Yesterday evening, my eighty-nine-year-old mother awoke from her recliner nap and asked, “Where is my mother?”
It was the first time she was deluded in her thoughts. Until that day, she had no short-term memory and not much long-term recollection— but no delusions. (Delusions, and to a lesser extent hallucination, are not unusual with dementia patients).
Yesterday, she regressed into the past. I didn’t want to frustrate or upset her by telling her that her mother had been dead over thirty years, so I said she was on her way to our house. Mom’s expression was one of confusion, and she expressed that she thought her mother was already there. Maybe she had been dreaming about her. I assured her that her mother would arrive soon.
She then asked, “Am I supposed to cook something?” I assured her I had it under control, so she nodded off again.
A little while later, she awoke and said, “We mustn’t forget to vacuum.”
I assumed she wanted to prepare for the arrival of her mother.
Then she said, “Don’t forget to wake up the children.”
Her voice was so weak I asked her several times to repeat herself. It seemed she was living in a time when I was a child.
Back then, her mother, my grandmother, would come to visit for her birthday and stay a few days. In preparation Mom would grocery shop, clean, and bake. My grandmother’s birthday was two days before mine whom I shared with my twin brother. So, our birthday dinner was one of excitement for us and extra effort for my mother. It was a memorable time for my hard-working mother.
It appeared, Mom’s mind had short-circuited, and she was processing memories from the sixties. It was a time when children ran barefoot through the kitchen as the roast in the oven and the boiling potatoes in the pot raised the temperature. The open windows delivered temperate May breezes for Mom’s relief.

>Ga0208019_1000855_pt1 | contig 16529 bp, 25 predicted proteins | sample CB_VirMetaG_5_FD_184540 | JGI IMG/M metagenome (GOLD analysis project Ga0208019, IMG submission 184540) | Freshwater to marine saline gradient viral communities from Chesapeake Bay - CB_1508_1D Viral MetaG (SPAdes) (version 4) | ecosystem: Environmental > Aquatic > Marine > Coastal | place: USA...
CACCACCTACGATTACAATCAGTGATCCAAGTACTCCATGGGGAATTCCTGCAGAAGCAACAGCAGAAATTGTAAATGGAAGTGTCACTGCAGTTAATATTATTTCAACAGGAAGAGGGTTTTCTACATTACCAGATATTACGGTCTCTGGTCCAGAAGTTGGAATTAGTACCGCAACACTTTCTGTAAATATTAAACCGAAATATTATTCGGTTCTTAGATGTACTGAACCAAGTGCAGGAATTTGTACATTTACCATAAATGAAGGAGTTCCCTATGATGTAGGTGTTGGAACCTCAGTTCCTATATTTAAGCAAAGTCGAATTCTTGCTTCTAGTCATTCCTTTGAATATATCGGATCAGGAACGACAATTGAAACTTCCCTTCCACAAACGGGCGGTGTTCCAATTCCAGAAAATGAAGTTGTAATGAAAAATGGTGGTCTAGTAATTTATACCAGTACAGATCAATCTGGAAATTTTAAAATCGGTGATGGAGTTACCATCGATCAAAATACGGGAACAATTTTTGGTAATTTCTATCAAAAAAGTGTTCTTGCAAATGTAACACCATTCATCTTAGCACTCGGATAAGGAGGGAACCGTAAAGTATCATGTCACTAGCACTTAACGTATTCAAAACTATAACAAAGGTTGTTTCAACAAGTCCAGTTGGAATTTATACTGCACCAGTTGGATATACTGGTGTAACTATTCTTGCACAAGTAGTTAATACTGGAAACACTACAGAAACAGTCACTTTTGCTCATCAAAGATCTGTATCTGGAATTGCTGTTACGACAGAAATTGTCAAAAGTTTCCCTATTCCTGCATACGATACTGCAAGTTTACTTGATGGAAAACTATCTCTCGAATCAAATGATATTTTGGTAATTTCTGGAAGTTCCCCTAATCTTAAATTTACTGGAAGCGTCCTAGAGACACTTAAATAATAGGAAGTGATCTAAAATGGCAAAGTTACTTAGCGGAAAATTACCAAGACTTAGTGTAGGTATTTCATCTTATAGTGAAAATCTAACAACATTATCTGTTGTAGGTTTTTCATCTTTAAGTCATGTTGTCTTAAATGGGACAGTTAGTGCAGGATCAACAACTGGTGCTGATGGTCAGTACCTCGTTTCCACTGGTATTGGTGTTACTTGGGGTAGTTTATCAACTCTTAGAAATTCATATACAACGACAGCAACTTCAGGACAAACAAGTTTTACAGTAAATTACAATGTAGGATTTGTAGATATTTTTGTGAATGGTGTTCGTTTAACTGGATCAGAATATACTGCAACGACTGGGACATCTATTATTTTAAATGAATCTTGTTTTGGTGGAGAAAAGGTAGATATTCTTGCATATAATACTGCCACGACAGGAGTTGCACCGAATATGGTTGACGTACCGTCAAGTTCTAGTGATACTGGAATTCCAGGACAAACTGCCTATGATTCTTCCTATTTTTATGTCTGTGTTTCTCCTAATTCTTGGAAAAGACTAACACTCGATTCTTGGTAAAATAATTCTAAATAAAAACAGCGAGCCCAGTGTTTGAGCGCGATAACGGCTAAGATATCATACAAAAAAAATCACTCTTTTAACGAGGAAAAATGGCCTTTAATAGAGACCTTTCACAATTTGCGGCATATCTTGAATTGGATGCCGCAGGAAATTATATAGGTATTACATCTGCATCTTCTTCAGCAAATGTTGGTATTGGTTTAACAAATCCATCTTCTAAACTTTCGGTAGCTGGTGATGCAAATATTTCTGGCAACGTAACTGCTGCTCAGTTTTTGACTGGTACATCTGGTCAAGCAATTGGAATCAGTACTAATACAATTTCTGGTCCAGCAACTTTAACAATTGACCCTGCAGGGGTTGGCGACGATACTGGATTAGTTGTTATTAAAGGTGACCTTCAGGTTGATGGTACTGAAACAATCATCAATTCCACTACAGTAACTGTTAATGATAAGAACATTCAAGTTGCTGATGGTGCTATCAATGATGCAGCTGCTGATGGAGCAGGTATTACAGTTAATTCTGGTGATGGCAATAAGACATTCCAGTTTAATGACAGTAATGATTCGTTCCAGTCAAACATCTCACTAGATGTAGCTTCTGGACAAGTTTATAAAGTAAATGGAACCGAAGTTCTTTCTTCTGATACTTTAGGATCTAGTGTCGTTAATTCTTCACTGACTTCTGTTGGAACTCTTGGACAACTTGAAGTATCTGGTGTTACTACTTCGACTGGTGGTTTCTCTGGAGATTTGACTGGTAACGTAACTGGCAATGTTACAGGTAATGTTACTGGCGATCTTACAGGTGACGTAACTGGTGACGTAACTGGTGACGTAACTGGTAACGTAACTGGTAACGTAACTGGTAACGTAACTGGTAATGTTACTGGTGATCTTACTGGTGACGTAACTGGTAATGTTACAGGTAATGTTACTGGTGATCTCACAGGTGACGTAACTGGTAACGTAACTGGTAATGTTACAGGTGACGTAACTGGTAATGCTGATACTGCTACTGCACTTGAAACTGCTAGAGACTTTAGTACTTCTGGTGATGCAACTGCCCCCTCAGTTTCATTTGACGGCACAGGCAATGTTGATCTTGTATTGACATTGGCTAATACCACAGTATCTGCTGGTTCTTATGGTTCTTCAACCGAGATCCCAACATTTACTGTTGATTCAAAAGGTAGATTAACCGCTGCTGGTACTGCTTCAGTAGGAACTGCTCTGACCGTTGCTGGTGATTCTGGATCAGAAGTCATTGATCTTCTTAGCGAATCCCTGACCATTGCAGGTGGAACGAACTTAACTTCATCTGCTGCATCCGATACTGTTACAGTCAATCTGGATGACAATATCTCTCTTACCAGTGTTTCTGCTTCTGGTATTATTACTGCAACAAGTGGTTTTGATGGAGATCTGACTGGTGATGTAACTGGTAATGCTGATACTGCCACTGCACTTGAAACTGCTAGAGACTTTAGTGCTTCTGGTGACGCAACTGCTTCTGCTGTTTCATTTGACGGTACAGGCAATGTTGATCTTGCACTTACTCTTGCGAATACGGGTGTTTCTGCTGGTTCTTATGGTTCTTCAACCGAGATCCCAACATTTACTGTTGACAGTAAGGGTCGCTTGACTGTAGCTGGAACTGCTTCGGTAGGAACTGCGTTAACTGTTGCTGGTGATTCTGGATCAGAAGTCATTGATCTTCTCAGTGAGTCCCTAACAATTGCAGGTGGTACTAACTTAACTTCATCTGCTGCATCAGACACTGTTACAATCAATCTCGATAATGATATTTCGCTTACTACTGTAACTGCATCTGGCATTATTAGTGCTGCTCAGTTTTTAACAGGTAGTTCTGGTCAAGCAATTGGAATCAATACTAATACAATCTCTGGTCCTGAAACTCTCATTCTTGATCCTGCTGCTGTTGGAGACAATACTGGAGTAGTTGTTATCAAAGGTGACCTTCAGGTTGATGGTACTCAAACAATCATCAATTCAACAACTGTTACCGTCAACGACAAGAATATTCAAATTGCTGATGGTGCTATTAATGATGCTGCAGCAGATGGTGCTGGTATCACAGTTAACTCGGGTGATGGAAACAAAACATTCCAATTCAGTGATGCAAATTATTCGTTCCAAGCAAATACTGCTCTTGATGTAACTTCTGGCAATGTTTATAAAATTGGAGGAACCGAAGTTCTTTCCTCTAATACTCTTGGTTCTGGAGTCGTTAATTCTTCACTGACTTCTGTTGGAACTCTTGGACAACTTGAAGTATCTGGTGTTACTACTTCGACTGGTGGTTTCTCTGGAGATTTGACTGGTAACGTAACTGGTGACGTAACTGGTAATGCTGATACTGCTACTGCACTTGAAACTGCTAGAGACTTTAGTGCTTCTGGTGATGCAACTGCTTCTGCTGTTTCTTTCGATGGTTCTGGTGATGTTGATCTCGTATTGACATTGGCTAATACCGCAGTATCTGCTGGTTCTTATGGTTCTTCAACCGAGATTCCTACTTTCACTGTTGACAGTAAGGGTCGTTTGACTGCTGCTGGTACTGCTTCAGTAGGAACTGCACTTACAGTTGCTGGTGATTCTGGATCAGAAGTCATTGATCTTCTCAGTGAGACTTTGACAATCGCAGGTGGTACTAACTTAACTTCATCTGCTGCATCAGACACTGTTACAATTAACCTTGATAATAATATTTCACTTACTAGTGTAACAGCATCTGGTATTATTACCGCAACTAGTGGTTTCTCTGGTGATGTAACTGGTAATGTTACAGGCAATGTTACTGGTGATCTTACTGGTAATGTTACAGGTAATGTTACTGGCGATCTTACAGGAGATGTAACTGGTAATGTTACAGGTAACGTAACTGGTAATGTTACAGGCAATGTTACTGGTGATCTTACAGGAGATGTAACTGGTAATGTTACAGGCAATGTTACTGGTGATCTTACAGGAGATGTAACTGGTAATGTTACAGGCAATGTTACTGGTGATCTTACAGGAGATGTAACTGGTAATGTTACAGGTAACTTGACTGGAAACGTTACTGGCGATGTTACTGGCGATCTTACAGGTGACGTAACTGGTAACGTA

Grandma spread the plates and glasses as hungry children asked when the meal would be ready. Mom was furiously managing all the stove-top delights like a conductor before an orchestra. She coordinated everything toward a simultaneous conclusion.
Yesterday evening as my mother dwelled in her dream world, I joined her. I, too, was drawn to that memorable time. It was when mothers wore house dresses and flour powdered aprons. Trousers danced in the wind on the clothesline while accepting nature’s fragrances. Cakes were made from scratch and the same with the icing. I remembered blackberry cobbler in the summer and apple pies in the fall. On special occasions, Dad took pictures of Mom standing beside her completed table spread.
Someday soon, I’m afraid, photographs will be all I have of my mother. Like a grandfather clock at the end of its tension, she is winding down. She is frail, weak, and unstable. However, in her final thoughts, she may be an energetic young mother preparing a feast.
Possibly, in her thinking, she will be watering African violets and philodendrons in my childhood home on McKinley street when she slips away. In an instant, she will be transformed, renewed, and in Christ’s presence.
While teaching the disciples, Christ promised: “In my Father’s house are many dwelling places; if it were not so, I would have told you; for I go to prepare a place for you.” John 14:2 NASB
Like my mother creating a feast for her family, Christ is currently preparing a place for her just reward. It’s a place for all of us.